When I saw the first signs of tent caterpillars outside our flat, I kept the sighting to myself.
We have a neighbor, a home owner just up the hill who screams at crows — and who dead-heads her plants to the point of denuding them. I knew if she saw this tiny tent on the fir tree, she’d make short work of the squirmers inside.
This spring we had what’s called an “outbreak” of tent caterpillars in Seattle — Malacosoma californicum — a cyclical occurrence of every six to ten years where these white, diaphanous tents drape across branches of alder, apple, ash, birch, cherry, cottonwood, willow, fruit trees, and roses. The tents are shelter, shade, and molting sites for the vivid larvae inside. The caterpillars venture out in the day to feed on foliage, then return each night to hunker down in their fortress. The black speckles are frass, or caterpillar waste which accumulates in their temporary home.
As they feed, they turn leaves into lattice, finishing each cluster of green before moving up the branches to the next.
As damaging as this looks, the consensus of information is that trees in good health will survive these short spurts of caterpillar activity. Tent caterpillars may eat up to 20 percent or so of leaves during their four to six weeks of activity, but trees are adapted to rejuvenation.
Department of Natural Resources manager Karen Ripley, quoted in Small Forest Landowner News, explained that “the trees are not being devastated. Healthy trees are unlikely to be damaged, even if all their leaves are consumed. Deciduous trees are ‘used to’ replacing their foliage each year and will even produce a second crop of foliage in the next few weeks. The plants growing beneath the caterpillar laden trees are getting extra exposure to sunlight and a shower of nutrients in the feces and leaf fragments that drop from above.”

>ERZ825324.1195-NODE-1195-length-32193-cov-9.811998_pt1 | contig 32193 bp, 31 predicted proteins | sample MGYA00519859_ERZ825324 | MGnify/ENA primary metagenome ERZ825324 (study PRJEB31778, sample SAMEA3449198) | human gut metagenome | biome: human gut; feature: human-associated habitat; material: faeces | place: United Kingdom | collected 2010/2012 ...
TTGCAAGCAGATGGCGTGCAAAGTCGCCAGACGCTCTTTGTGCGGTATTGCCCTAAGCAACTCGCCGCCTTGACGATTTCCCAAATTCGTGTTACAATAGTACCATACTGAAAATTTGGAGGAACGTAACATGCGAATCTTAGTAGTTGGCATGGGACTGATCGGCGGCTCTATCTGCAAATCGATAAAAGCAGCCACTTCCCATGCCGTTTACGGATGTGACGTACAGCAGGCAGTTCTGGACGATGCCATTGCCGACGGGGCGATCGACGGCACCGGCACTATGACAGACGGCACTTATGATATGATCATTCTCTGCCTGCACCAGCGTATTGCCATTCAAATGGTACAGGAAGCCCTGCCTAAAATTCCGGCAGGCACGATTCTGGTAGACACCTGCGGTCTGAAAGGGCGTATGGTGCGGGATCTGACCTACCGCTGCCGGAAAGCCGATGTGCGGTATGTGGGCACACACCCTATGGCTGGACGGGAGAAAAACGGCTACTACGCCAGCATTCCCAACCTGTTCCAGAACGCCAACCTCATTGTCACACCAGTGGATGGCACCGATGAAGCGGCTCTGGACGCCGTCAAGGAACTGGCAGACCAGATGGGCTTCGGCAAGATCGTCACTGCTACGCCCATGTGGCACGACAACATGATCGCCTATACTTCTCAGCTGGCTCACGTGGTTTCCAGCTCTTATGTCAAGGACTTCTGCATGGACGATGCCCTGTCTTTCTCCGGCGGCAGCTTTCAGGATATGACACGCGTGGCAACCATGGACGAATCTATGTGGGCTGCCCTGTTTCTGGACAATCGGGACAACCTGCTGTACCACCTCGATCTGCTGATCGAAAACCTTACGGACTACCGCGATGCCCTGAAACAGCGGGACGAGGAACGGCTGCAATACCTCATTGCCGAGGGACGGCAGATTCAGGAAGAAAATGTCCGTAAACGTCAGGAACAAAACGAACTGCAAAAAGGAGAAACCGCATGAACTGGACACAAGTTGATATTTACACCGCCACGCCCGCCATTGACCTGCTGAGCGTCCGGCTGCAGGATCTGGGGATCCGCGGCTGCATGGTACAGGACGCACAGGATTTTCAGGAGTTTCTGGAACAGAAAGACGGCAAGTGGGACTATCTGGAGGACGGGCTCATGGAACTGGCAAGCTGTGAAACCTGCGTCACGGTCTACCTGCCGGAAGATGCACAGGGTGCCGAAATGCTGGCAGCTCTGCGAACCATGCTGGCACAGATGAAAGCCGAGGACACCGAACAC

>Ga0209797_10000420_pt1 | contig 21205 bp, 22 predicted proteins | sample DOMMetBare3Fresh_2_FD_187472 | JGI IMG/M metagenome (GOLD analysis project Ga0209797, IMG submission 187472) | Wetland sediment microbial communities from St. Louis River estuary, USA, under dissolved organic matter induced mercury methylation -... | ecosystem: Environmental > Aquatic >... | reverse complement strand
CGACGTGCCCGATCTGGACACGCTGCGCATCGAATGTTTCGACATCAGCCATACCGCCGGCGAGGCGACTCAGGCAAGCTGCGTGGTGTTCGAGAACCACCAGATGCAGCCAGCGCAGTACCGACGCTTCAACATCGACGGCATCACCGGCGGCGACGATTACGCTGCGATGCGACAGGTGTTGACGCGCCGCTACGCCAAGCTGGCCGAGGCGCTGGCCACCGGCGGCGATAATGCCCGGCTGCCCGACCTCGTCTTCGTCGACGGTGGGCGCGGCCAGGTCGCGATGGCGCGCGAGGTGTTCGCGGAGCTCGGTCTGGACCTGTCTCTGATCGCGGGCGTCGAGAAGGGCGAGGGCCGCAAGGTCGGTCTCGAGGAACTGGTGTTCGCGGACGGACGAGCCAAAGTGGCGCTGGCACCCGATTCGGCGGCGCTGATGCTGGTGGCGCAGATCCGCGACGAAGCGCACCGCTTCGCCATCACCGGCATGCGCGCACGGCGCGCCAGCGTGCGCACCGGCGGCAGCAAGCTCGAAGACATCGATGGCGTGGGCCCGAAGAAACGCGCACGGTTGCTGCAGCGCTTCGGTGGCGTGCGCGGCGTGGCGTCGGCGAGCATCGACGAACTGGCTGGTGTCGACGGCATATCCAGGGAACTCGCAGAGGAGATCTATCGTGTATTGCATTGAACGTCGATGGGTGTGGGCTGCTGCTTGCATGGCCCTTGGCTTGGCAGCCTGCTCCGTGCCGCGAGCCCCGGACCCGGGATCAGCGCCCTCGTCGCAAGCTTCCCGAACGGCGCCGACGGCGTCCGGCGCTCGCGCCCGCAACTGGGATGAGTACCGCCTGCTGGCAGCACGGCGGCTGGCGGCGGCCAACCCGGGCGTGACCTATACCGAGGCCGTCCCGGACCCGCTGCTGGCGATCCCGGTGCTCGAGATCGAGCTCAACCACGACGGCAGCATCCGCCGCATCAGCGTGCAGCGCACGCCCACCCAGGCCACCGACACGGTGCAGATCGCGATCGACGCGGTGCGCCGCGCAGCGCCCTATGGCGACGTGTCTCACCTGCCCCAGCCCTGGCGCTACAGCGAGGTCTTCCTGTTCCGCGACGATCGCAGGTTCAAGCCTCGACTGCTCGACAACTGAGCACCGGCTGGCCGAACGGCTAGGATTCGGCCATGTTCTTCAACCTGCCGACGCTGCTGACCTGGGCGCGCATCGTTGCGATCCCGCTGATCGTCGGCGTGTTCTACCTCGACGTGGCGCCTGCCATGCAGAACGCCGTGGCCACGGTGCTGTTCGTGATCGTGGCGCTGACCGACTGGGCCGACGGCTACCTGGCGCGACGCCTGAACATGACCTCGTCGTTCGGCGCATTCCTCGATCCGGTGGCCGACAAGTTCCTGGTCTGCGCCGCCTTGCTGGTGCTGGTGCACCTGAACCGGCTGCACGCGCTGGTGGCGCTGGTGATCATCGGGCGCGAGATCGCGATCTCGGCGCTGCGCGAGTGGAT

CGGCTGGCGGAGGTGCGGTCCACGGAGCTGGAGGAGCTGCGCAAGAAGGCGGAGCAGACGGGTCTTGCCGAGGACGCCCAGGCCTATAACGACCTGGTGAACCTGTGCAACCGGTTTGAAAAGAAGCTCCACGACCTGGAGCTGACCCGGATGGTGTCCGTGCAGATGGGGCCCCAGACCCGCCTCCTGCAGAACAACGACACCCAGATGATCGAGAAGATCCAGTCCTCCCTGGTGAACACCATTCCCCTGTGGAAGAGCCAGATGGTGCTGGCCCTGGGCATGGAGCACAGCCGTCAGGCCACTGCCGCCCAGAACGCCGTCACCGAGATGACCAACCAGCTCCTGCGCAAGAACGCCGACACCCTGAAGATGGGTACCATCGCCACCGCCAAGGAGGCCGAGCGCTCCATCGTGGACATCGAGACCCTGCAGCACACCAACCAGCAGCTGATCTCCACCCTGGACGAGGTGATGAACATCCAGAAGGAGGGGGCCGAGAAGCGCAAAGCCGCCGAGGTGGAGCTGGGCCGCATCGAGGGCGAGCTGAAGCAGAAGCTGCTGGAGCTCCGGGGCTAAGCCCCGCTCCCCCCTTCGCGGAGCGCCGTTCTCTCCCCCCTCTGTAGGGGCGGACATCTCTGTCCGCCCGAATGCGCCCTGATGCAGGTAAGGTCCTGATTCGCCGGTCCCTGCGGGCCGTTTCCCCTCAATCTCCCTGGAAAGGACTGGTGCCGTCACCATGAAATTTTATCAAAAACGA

That’s why I was particularly annoyed when I came upon this note in a local arts publication:
“Every six to ten years — including now — populations of these voracious defoliators explode. The fuzzy, inch-long orangey bugs get their name from the nests they spin, where they amass in the hundreds. Word from Fish & Wildlife Dept: Kill on sight.”
I wasn’t able to find the “kill on sight” information at the Washington Department of Fish and Wildlife website, and have to assume it came from a referenced source. The USDA, when discussing forest damage by tent caterpillars says, “because western tent caterpillar is more of a nuisance than a damaging pest, infestations normally are allowed to run their course without intervention.”
Their documentation goes on to say:
A large complex of natural enemy species feeds upon western tent caterpillar and, together with unfavorable weather and foliage depletion, regulates population size. High populations usually collapse within a year or two due to natural controls, although outbreaks in the Southwest have lasted longer and caused significant aspen mortality.”
The Washington Department of Natural Resources adds that “even the trees reduce the digestibility and nutrient content of their leaves in response to caterpillar activity.”
I saw Facebook posts with tent caterpillar photos captioned with “ewwwww” and “creepy.” I also saw loads of misinformation suggesting that these caterpillars cause total deforestation and plague — with people clipping, burning, and poisoning the tents and larvae. This reduces a potential food source for birds that feed on caterpillars and also puts those species at risk where poisons are used.
That was earlier this spring and what people didn’t seem to realize was that in a matter of weeks, these hungry caterpillars would stop eating and seek individual cocooning sites, sequestering themselves for mothdom. Then, they’d emerge as brown tent caterpillar moths and lay eggs which would overwinter until next spring to repeat the cycle.
After that, they will be gone, reappearing again after many years for their magical mystery tour. I might be the only one in my neighborhood remotely interested in observing and photographing these once-a-decade visitors. I look forward to their return. And when those silky masses burst out of the branches of my local trees, no one else will know — if I can help it.